(TargetLiberty.org) – For law enforcement and government officials, keeping people safe without violating their personal freedoms can be a thin line to walk sometimes. The coronavirus pandemic is a reminder of that. On one hand, it’s important the public understand how serious the situation is and abide by the guidelines put in place. On the other hand, there’s a measure of how strict is too strict before people start to feel as though their Constitutional rights are being violated.
Should the government force people to stay in their homes or wear protective gear? Are no-visitation policies in hospitals a bridge too far? Who should be making these decisions?
Stay Home or Pay The Price
President Donald Trump has asked the American people to practice social distancing. However, he stopped short of issuing a stay-at-home order for the entire country. Governors in states like California, Florida and Ohio among others are doing it instead. Michigan is one of those states and now people who violate Governor Gretchen Whitmer’s order might have to pay a fine or even go to jail.
On April 2, the Detroit Free Press reported Michigan’s Department of Health and Human Services Director Robert Gordon issued an emergency order setting a $1,000 civil fine for violating the order. A person who refuses to stay home could receive 90 days in jail and a $500 criminal fine.
The question is: Is a stay-at-home order even Constitutional?
This is new territory. The government must follow the Constitution and yet people have a right to assemble. However, there are laws in states that allow governors and local officials to have wide-ranging authority. A Supreme Court ruling is the best way to find out, but that takes a lawsuit.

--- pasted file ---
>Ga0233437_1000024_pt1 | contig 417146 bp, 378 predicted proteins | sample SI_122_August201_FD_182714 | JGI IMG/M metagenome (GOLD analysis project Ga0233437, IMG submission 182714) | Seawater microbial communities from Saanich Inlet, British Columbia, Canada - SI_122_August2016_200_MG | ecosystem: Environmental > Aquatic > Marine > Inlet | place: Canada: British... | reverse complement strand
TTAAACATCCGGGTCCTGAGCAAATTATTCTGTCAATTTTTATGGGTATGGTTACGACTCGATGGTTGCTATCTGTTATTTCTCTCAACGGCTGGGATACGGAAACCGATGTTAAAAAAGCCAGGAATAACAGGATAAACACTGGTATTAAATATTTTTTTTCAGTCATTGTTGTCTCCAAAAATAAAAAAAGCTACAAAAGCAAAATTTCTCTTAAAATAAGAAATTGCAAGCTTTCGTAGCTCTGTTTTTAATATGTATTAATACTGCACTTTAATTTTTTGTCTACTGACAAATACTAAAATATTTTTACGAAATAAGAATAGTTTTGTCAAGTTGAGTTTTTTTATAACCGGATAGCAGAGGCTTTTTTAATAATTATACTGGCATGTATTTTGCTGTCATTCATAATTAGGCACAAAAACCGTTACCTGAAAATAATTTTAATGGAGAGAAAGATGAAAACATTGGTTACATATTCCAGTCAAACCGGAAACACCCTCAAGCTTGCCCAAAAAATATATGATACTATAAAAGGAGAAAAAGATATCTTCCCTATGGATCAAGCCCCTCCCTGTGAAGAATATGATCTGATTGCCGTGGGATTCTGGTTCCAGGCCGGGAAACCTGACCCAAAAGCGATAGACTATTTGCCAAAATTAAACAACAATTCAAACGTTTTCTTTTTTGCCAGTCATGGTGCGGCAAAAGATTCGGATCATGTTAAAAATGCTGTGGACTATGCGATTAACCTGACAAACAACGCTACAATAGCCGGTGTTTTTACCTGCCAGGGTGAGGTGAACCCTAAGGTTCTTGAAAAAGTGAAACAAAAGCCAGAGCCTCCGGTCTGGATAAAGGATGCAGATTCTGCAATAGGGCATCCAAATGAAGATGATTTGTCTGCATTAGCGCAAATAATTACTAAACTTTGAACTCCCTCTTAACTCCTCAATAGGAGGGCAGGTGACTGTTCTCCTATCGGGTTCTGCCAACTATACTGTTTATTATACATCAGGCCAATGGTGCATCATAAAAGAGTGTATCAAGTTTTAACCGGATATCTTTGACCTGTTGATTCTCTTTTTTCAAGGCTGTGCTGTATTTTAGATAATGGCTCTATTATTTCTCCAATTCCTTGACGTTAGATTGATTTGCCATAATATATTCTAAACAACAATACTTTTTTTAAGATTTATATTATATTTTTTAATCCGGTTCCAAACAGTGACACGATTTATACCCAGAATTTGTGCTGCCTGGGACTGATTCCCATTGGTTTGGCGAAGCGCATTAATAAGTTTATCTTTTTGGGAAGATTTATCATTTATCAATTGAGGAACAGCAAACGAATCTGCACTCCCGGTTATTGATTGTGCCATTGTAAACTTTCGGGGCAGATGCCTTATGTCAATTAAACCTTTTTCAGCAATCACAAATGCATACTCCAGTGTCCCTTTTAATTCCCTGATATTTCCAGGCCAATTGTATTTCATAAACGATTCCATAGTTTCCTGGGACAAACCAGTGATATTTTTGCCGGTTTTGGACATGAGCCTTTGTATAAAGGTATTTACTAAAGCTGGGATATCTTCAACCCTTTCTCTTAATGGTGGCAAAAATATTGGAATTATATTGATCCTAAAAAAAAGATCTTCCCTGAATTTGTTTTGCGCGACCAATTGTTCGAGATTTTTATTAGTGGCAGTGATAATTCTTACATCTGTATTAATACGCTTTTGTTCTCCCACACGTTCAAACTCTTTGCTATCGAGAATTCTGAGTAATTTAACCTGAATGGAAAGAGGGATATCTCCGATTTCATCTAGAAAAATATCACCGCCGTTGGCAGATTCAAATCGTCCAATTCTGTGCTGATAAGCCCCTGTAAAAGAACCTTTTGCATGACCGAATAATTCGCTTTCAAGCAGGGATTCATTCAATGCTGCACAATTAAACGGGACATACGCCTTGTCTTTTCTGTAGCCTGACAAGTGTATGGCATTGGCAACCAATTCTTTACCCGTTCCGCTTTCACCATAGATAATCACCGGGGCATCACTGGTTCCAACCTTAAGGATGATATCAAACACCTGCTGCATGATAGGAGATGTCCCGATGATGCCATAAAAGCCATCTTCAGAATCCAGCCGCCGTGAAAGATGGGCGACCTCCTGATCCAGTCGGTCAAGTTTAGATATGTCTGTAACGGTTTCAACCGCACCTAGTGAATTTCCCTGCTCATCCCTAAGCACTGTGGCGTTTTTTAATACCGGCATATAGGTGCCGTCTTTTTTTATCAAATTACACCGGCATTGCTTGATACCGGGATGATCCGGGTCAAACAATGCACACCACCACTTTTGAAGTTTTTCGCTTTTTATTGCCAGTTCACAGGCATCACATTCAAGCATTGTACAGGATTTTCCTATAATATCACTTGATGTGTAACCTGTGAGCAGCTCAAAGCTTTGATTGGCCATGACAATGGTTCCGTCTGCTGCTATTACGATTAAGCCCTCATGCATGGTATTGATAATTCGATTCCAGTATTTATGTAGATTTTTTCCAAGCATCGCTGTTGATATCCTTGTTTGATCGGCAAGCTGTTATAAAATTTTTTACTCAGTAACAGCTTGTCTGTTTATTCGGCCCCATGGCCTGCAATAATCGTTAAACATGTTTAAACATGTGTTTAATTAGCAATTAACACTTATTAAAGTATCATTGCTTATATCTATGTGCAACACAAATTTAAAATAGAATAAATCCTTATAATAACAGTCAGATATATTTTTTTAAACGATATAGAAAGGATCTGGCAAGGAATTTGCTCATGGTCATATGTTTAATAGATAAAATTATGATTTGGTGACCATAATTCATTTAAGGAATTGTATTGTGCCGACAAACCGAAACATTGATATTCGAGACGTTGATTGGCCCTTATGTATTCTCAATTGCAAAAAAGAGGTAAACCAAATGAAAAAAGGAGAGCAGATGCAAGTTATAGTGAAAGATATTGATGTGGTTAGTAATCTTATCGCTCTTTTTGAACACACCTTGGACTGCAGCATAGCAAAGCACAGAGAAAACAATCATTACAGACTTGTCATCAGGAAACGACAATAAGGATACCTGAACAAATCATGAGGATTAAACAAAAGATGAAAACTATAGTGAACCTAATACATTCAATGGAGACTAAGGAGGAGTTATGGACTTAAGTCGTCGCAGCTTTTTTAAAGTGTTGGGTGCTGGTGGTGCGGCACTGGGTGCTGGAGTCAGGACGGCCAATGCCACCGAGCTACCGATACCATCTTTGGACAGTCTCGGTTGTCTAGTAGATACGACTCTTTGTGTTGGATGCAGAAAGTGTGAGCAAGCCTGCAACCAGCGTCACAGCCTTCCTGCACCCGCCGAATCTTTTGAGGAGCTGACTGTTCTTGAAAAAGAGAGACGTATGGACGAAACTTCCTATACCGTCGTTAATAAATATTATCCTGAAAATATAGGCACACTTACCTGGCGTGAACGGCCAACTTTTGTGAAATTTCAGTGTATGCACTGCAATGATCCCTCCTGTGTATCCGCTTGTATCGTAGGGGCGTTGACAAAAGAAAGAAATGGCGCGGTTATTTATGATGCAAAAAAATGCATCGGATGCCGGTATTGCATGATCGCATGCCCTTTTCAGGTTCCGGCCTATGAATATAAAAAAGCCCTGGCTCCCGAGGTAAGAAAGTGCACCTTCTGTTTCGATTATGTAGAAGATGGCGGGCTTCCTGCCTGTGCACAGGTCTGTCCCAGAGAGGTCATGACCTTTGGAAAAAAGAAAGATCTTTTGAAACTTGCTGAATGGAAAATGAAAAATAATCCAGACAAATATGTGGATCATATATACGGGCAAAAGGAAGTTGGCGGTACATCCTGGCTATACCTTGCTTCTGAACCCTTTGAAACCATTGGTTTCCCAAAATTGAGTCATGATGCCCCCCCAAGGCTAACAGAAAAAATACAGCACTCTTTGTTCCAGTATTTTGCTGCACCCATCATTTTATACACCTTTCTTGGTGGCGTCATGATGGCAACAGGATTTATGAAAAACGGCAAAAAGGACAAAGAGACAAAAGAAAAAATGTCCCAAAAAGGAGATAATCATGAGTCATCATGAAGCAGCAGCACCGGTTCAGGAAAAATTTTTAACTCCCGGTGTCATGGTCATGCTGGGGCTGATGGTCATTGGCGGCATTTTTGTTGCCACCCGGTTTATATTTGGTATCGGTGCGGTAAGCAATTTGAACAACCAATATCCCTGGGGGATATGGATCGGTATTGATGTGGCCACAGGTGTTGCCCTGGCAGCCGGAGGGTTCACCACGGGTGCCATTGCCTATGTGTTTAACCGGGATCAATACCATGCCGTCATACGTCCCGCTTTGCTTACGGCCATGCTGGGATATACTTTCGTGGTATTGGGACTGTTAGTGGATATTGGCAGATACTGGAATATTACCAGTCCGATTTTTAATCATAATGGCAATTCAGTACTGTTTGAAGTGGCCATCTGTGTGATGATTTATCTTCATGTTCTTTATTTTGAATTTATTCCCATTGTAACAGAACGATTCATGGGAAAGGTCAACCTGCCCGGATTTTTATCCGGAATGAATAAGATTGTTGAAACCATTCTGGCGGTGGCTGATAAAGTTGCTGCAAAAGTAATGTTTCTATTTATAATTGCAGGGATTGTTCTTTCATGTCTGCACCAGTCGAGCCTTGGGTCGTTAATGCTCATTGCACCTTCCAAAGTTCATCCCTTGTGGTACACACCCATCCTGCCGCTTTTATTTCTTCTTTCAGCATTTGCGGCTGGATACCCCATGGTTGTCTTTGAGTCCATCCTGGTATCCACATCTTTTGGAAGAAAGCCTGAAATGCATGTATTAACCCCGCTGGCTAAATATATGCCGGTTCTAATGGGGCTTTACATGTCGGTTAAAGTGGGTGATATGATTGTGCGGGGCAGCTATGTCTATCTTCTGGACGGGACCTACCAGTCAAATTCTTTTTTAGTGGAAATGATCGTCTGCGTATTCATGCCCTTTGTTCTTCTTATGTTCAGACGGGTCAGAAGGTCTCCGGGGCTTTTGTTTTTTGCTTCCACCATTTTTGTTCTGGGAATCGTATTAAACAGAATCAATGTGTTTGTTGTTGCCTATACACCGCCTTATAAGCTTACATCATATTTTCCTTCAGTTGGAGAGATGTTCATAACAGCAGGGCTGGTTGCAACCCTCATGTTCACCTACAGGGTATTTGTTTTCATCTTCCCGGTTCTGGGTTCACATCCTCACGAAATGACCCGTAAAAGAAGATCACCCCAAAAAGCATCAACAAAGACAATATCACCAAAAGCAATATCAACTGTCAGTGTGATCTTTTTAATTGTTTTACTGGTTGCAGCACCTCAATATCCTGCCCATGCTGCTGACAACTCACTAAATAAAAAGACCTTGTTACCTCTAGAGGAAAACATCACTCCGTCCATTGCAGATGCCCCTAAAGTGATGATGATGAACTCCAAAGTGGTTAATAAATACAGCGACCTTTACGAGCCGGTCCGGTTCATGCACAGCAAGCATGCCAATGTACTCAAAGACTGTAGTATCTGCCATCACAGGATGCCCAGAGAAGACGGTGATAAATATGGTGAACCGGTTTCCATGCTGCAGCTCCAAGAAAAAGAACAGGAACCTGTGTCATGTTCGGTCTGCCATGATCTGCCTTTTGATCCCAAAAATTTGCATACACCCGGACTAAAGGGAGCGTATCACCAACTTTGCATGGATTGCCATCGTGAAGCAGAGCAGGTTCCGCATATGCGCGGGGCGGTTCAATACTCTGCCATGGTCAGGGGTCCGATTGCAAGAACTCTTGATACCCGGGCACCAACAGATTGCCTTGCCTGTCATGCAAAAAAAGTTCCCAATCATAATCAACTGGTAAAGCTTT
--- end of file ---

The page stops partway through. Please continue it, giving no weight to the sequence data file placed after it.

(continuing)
Put That Mask On!
In Loredo, Texas, residents in the city have to wear a mask or face covering over their mouth and nose when pumping gas, in public buildings or while using public transportation. If people are caught without them they can be fined up to $1,000.
Like the stay-at-home order, the forced face masks smell like a violation of rights. Should the government, local or federal, fine people who refuse orders?
No Visitors Allowed
City and state officials aren’t the only people trying to keep Americans safe. Hospitals all across the country are grappling with it too. Many hospitals have completely banned visitors from their buildings.
Nicole Buchanan, a Florida woman, dropped her husband off at the hospital on March 22. Hospital staff refused to let her in the building after she parked the car, saying no visitors were allowed because they were trying to contain the virus.
Mrs. Buchanan never saw her 39-year-old husband again. He died in the hospital from COVID-19.
Some hospitals are even banning parents from visiting their babies in neonatal intensive care units (NICUs). The parents can visit with their babies by video chat only.
Technically, hospitals are well-within their rights to stop visitors. It’s very sad in cases like Buchanan’s but the rules are not just about one husband or one baby. It’s a healthcare facility’s job to think about all the patients within and make the hard choices needed to keep everyone safe. Officials in local and state governments are doing the same thing, but they need to make sure they leave Americans’ rights intact.
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